January’s unaudited VIP gambling rolling chip volume rose 147 percent year-on-year to an all-time monthly high at Imperial Pacific International Holdings Ltd’s temporary casino on the Pacific island of Saipan.
Such volume amounted to nearly US$5.59 billion, according to a Thursday filing to the Hong Kong Stock Exchange. In January 2016, VIP rolling chip volume at the Saipan venue – called Best Sunshine Live – was US$2.26 billion.
It took the Venetian Macao, a flagship property of casino operator Sands China Ltd in the Macau casino market, the whole of the fourth quarter to record US$6.89-billion in rolling chip turnover. Wynn Macau, a property developed and operated by Wynn Macau Ltd, reported table games turnover in VIP operations of US$10.80 billion for the three months to December 31.
In calendar year 2016, Imperial Pacific’s reported unaudited VIP rolling chip turnover was US$32.37 billion.
In November Bloomberg News had reported – citing sources it didn’t identify by name – that the U.S. Treasury’s Financial Crimes Enforcement Network, known as FinCEN – had been investigating Imperial Pacific’s casino operating unit Best Sunshine International Ltd.
An executive of Imperial Pacific told GGRAsia in a telephone interview – after that story was published – that it was “not possible” for the firm to facilitate any capital flight from China or elsewhere, and that it was complying with all relevant U.S. laws and regulations.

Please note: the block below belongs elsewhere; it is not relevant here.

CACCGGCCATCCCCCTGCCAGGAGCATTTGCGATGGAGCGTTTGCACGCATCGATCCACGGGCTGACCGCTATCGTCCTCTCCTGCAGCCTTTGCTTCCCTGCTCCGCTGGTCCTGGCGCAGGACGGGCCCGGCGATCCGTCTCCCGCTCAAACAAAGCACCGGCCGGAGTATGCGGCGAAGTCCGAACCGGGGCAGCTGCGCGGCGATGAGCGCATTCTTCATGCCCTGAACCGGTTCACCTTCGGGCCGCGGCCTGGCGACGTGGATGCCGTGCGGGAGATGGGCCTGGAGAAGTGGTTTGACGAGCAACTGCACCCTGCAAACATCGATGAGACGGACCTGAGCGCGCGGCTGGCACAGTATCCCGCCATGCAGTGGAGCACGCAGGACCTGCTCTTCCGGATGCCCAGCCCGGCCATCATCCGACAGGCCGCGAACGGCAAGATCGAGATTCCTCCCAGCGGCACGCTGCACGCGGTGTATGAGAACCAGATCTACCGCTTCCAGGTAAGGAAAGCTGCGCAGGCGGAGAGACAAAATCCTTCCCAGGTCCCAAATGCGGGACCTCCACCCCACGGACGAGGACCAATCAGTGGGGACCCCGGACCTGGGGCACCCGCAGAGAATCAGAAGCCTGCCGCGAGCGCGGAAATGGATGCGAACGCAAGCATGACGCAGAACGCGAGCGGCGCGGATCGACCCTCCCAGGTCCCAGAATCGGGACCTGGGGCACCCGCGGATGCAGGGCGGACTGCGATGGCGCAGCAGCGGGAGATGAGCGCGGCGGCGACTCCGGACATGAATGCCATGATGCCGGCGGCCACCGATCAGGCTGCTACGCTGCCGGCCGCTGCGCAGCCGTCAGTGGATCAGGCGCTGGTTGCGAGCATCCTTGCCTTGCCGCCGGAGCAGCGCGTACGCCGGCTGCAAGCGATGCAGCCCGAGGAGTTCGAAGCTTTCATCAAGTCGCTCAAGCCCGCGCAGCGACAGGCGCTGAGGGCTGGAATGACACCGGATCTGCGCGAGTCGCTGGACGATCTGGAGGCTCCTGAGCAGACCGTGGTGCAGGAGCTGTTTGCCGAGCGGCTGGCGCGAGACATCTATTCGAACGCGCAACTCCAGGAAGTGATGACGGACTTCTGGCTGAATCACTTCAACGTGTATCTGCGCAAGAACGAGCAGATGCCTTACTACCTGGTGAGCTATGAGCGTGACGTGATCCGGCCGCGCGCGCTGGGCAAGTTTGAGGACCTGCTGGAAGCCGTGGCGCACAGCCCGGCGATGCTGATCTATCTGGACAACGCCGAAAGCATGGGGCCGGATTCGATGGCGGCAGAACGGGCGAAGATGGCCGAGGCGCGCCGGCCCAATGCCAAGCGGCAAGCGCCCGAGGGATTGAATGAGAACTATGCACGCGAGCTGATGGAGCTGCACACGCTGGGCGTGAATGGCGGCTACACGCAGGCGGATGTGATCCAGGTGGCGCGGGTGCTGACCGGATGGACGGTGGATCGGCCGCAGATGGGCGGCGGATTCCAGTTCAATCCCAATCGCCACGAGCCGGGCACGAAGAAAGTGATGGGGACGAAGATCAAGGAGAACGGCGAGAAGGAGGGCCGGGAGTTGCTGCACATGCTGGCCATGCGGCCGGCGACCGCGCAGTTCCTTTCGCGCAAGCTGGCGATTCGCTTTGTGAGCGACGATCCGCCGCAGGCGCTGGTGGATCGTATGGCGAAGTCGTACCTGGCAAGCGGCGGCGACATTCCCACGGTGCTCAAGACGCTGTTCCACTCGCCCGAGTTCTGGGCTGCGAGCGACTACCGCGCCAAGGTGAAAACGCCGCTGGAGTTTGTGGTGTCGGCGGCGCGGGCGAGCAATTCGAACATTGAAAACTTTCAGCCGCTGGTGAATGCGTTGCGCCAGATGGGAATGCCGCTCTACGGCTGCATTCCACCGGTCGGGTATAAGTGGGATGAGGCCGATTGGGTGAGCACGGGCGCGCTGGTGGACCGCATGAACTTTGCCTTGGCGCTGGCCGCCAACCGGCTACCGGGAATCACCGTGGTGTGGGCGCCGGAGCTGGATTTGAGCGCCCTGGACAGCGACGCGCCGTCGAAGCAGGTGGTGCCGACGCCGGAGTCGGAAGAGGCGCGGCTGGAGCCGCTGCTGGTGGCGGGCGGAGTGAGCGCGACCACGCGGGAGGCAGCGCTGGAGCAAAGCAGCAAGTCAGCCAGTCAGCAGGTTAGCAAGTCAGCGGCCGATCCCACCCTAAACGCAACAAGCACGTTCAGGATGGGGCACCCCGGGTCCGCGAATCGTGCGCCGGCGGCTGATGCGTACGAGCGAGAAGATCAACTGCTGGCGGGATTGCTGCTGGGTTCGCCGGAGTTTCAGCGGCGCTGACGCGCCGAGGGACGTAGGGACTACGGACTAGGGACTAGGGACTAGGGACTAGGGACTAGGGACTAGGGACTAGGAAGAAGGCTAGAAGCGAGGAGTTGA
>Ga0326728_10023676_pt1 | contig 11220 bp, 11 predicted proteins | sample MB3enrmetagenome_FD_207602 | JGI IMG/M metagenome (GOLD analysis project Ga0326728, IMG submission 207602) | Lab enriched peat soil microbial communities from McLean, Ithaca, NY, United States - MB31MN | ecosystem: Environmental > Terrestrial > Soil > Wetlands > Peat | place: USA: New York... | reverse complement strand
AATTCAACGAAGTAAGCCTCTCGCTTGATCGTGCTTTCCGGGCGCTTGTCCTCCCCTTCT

Best Sunshine is currently operating a temporary casino (pictured) – which opened in July 2015 – on Saipan, the main island of the Commonwealth of the Northern Mariana Islands (also known as CNMI), a U.S. jurisdiction.
In a January 4 filing, Imperial Pacific said it planned to launch its permanent casino “in the first quarter of 2017”.
Last month Fitch Ratings Inc downgraded Imperial Pacific International’s issuer default rating, indicating “substantial credit risk”.
On January 31 the Marianas Variety newspaper reported that several CNMI lawmakers had introduced a bill calling for a 5 percent tax on the Saipan casino operator’s gaming revenues – i.e., on a business performance indicator different from the rolling chip volume quoted in company filings.
Imperial Pacific had stated in an August 2014 filing that it was required to pay an annual Casino Resort Developer Licence fee of US$15 million during the term of its Saipan licence. It added the fee would be adjusted every five years to account for cumulative increases in consumer price inflation.
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